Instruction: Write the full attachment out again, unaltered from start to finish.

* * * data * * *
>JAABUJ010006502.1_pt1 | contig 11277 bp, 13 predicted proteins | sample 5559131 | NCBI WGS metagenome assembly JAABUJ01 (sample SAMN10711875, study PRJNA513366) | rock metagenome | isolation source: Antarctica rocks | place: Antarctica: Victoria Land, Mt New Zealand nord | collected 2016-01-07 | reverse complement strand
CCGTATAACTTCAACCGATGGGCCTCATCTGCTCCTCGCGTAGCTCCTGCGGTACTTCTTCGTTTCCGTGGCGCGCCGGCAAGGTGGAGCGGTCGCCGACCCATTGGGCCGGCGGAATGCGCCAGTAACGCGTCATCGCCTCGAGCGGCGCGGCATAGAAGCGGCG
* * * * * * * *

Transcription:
>JAABUJ010006502.1_pt1 | contig 11277 bp, 13 predicted proteins | sample 5559131 | NCBI WGS metagenome assembly JAABUJ01 (sample SAMN10711875, study PRJNA513366) | rock metagenome | isolation source: Antarctica rocks | place: Antarctica: Victoria Land, Mt New Zealand nord | collected 2016-01-07 | reverse complement strand
CCGTATAACTTCAACCGATGGGCCTCATCTGCTCCTCGCGTAGCTCCTGCGGTACTTCTTCGTTTCCGTGGCGCGCCGGCAAGGTGGAGCGGTCGCCGACCCATTGGGCCGGCGGAATGCGCCAGTAACGCGTCATCGCCTCGAGCGGCGCGGCATAGAAGCGGCG